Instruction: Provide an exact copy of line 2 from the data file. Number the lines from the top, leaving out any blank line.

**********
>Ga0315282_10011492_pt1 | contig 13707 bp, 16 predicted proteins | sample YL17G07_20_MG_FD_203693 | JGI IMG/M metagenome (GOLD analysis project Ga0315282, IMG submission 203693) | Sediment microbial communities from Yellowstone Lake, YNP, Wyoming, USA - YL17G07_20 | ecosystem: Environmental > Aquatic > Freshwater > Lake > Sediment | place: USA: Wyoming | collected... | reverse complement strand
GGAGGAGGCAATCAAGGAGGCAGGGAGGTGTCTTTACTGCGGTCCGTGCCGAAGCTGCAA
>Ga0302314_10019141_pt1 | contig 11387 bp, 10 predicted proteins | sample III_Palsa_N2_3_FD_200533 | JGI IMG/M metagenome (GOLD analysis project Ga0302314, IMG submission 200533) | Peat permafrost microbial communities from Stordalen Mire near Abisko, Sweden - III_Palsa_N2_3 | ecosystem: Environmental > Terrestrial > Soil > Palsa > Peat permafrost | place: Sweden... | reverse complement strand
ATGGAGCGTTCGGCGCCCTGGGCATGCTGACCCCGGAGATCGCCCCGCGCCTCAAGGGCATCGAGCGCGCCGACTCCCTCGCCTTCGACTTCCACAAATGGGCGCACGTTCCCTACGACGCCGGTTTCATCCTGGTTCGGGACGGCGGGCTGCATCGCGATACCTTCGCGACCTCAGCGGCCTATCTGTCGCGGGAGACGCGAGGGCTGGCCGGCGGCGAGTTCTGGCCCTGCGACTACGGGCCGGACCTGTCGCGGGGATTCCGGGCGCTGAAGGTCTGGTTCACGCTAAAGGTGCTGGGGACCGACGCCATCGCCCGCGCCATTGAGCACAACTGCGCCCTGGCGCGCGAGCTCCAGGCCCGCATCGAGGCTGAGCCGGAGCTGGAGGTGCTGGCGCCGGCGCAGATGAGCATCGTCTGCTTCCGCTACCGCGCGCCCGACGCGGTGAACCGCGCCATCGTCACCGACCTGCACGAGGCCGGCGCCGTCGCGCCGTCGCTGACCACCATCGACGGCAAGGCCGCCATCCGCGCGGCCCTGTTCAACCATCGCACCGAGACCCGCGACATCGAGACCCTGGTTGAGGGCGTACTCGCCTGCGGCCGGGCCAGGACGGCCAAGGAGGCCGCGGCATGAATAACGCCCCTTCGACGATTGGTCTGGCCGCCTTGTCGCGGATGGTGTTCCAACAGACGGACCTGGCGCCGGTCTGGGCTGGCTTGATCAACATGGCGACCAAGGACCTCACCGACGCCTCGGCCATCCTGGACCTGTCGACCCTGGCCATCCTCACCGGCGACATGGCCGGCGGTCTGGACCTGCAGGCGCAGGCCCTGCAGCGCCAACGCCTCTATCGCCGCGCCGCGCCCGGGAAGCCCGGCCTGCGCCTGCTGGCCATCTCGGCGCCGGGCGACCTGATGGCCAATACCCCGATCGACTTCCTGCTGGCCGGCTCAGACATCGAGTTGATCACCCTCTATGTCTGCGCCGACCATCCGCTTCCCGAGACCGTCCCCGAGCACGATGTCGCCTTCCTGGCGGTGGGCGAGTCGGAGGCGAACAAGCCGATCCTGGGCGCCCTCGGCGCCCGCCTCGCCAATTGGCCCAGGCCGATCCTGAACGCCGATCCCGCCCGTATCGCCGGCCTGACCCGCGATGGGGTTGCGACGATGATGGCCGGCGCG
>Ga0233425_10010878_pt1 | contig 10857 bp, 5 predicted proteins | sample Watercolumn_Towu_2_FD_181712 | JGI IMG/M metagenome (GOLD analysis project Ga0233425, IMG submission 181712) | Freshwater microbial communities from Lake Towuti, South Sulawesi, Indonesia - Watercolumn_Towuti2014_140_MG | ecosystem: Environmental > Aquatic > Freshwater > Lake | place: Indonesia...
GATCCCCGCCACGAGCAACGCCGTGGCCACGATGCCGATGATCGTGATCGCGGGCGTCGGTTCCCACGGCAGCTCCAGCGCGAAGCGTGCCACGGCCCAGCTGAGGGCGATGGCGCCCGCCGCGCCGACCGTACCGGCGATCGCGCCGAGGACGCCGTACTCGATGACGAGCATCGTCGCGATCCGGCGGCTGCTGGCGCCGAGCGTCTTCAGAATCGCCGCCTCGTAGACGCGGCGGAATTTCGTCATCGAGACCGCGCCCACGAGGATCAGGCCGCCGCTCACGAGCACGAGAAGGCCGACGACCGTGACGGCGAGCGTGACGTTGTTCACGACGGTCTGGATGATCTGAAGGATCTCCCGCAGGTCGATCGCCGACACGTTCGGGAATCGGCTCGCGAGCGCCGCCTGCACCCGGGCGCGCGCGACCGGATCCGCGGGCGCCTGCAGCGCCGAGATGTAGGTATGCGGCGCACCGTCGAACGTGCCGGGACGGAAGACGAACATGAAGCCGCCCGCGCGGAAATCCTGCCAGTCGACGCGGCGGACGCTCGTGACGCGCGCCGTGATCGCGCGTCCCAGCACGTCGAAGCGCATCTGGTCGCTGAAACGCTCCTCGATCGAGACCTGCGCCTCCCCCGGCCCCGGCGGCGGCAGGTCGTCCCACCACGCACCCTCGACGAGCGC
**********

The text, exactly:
GGAGGAGGCAATCAAGGAGGCAGGGAGGTGTCTTTACTGCGGTCCGTGCCGAAGCTGCAA